The stillness of January is for imagining next summers’ garden, catalog cruising, seed ordering, and gearing up for spring craziness in the garden. This picture shows the January vegetable garden. The raised beds have been weeded, forked deeply, and covered with the last of the fall grass clippings and shredded leaves. Lavender, a few snapdragons, a row of sorrel, and a dewberry plant are dormant but still visible, enjoying their winter rest.
The October planted garlic bed made early progress and, even through its cover of leaf mulch (and off and on snow), green leaves are obvious. The bed in the picture includes a row of perennial leeks and seven varieties of garlic. The garlic developed roots in the fall and will continue to grow whenever the ground is not frozen. The tops will push growth whenever the air temperature is 40° or above. The plants, with their developed root systems, are hardy to -30°.
The plant markers are paint sticks, (I bought a box of them at our local hardware store), spray painted red and labeled with the planting date and variety name painted on with a toothpick dipped in a bit of white paint. I know that sounds tedious but it actually goes quickly. I have been frustrated for years by over-wintered markers becoming illegible by spring. The paint sticks, hopefully, are a simple solution to this perennial problem.
I dug part of a row of late seeded Yaya carrots this week and, even though they were never thinned, they are fairly good-sized. They are sweet and crunchy and a tasty winter treat.
I store my cleaned carrots in the refrigerator drawer in a recycled wax paper bag from breakfast cereal and they stay crisp and sweet. Home grown carrots are not always uniform like “store carrots” but when they are dug in the winter the sugar content is higher and the taste is awesome – who cares if they are crooked and not perfect.
Meanwhile, back at the house, my 2013 garden is being born. I have a sweet potato from storage rooting in a glass of water. Yea, yea, you’re right – it’s that old school project – sweet potato, toothpicks, and glass of water. I use a home grown sweet potato to start my slips because store bought sweet potatoes are often treated to keep them from sprouting. Store bought sweet potatoes may sprout - after a long wait – or they may not sprout at all – or they might just rot. I either suspend a homegrown sweet potato over a glass of water or slice a homegrown sweet potato in half lengthwise and push both halves into a flat of soil mix. Both methods have been successful for me. I chose the water method this year because this particular sweet potato sprouted in storage and gave me a head start.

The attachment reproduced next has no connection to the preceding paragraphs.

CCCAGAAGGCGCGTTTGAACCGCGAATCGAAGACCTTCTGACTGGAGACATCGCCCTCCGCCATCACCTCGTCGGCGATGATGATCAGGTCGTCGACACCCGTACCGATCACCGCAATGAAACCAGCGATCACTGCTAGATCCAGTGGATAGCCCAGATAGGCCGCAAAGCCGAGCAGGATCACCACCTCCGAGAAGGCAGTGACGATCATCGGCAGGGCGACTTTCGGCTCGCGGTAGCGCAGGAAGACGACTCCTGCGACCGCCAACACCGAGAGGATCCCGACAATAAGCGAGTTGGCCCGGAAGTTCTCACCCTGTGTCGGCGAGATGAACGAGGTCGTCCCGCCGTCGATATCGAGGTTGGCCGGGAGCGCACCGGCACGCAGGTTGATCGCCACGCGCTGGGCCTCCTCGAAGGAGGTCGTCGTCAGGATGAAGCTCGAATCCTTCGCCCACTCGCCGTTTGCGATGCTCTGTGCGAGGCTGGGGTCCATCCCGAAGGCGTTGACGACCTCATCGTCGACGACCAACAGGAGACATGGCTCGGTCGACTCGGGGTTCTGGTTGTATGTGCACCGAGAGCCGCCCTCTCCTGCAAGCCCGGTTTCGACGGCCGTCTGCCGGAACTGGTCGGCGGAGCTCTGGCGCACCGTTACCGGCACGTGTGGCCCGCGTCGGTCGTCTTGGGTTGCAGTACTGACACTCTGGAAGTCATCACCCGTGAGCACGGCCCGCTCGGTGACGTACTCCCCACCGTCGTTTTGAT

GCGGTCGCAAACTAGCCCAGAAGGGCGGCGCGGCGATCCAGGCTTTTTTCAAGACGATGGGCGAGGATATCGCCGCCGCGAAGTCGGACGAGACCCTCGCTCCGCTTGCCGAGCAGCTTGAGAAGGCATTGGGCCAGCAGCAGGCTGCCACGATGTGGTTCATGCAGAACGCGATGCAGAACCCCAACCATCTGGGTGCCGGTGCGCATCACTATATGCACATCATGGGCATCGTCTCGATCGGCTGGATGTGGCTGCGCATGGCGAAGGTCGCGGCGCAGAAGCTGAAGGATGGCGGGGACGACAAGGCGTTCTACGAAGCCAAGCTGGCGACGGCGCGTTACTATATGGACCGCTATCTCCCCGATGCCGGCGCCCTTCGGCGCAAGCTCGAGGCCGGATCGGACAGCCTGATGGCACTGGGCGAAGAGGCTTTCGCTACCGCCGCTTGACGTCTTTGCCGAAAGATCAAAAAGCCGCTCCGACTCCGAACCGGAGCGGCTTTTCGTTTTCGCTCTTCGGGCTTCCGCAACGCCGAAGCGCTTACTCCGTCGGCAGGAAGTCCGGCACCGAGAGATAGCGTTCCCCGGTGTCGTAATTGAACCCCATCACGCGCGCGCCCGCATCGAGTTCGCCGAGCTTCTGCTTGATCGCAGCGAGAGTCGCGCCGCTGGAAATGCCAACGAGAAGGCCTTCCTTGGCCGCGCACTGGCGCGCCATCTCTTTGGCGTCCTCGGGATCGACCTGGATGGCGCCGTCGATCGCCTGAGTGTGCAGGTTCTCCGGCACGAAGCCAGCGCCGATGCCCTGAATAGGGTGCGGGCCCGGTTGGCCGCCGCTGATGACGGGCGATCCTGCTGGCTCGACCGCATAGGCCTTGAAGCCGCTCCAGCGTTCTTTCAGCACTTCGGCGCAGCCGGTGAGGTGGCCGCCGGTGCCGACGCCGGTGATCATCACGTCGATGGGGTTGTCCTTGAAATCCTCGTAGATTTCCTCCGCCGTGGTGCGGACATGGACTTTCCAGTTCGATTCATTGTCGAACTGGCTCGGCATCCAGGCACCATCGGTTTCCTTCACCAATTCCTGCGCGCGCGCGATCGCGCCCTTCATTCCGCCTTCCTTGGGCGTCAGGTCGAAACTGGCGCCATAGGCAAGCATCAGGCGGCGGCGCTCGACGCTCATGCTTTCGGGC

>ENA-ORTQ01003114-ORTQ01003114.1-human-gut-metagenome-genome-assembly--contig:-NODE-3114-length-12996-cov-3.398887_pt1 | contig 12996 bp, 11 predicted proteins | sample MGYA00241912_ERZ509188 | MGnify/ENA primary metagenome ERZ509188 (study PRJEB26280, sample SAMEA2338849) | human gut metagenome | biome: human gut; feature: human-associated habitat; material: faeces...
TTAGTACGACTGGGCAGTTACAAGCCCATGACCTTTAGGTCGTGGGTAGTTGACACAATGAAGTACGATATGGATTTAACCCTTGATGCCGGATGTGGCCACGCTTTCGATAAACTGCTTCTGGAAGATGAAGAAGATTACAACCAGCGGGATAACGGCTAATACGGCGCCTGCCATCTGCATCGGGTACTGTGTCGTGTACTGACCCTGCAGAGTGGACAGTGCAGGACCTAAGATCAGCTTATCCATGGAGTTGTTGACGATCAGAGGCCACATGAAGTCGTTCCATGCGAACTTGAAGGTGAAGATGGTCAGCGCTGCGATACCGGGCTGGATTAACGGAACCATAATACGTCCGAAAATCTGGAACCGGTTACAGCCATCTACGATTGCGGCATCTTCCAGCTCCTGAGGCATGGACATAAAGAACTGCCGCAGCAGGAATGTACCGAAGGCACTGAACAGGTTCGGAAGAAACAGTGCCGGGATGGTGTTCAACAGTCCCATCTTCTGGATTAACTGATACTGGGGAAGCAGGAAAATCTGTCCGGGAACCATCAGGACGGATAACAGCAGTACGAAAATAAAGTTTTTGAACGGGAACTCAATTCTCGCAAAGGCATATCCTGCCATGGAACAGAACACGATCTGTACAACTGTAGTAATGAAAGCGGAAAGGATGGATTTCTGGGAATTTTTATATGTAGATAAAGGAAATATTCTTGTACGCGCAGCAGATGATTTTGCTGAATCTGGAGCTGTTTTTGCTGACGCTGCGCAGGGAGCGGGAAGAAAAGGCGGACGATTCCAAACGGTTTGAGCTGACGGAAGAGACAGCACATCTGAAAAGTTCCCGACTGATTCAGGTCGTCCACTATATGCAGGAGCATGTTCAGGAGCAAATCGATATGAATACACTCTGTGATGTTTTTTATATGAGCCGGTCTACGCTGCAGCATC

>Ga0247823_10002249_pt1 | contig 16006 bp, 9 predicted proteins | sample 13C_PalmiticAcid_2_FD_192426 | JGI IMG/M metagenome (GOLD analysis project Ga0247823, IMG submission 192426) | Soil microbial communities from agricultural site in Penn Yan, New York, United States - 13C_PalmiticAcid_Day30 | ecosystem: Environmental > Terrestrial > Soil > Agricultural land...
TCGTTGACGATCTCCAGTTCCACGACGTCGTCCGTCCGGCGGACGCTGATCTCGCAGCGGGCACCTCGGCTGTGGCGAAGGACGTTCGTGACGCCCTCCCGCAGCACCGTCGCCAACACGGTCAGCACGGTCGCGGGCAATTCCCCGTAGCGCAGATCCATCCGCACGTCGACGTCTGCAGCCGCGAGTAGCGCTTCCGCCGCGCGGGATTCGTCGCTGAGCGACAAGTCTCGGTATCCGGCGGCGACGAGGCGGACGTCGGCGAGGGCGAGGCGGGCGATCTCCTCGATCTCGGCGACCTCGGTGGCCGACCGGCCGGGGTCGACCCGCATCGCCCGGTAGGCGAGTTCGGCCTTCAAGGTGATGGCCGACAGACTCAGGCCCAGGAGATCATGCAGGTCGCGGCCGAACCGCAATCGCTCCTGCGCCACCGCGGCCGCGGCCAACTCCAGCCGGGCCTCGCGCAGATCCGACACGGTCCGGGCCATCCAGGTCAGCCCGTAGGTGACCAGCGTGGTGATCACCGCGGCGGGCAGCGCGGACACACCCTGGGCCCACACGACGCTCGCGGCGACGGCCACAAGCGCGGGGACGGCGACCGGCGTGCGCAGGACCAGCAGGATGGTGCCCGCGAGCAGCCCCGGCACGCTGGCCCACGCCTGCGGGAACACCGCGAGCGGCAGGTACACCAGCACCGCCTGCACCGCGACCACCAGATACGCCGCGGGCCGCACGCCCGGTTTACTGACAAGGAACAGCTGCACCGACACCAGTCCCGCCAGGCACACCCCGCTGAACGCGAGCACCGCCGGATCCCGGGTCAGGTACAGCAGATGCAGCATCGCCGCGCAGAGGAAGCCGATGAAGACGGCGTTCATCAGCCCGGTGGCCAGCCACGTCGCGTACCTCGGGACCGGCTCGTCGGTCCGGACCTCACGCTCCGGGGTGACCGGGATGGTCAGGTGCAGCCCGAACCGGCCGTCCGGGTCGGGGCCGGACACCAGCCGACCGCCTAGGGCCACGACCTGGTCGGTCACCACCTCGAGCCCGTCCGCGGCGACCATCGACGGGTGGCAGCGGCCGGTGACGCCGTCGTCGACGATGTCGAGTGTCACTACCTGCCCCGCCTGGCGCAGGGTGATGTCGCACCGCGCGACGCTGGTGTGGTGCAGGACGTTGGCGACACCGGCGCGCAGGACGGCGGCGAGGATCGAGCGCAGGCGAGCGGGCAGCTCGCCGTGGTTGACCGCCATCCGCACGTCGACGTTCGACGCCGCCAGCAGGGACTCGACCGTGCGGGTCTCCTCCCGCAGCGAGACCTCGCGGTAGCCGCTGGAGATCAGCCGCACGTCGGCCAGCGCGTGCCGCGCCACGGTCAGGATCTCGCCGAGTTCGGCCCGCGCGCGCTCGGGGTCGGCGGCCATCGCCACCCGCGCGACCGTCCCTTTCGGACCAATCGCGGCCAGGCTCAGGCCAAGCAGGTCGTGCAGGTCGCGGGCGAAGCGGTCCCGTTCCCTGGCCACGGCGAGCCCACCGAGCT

Follow the picture left to right. You can see new sprouts growing on the potato in the water. The 5-6 inch slip (sweet potato cuttings are called “slips”) resting on top of the glass has been snapped off the potato. This slip will stand in the glass of water until it develops a root system. The slips on the table have been in the glass of water for about a week to ten days and are just beginning to make roots. When the slips develop a good root system I pot them in 3-4 inch pots and treat them like houseplants until they go in to the garden in late May. I keep the pots in a west or south window and keep them warm. If the plants grow well I will transplant them into larger pots so their growth is not stunted while they wait for transplanting into the garden.
I have also seeded this years’ storage onions ‘Copra’ and ’Redwing’ and Tango celery seeds. I use recycled grocery store mushroom boxes with holes in the bottom to start many of my seeds. I always use a sterile, soilless planting medium. The sterile medium protects against damp-off – a problem that can easily kill your seedlings soon after they germinate. Because soilless medium is peat based it absorbs water with difficulty. I add hot tap water to a bowl of soilless mix and mix it all up like dough. Hot water is absorbed into the soilless medium easily where cold water is very slowly absorbed. I fill the mushroom boxes with the warm, dampened soilless mix and tap the box on the counter to settle the medium and eliminate air pockets. I broadcast the onion or celery seeds across the surface and spread a bit of the soilless mix on top of the seeds. I use a spray bottle to spritz the surface and settle the seeds into the medium. I label each container with the date and variety of seed and put them into a bottom heat unit.
My bottom heat unit is a specially made styrofoam box with a 15 watt bulb in the bottom – you can see the light in the middle bottom of the box bottom. The plant tray is suspended over the light bulb and the soil medium warms up and aides germination. Missing in the picture is the clear plastic dome that sits on top to keep the warmth and moisture in. The onions and celery were seeded on January 14. Yesterday morning – January 16 – I found a few Red Wing onion seeds showing germination! Garden 2013 is born!
Hey from the farm,
Fran The Country Garden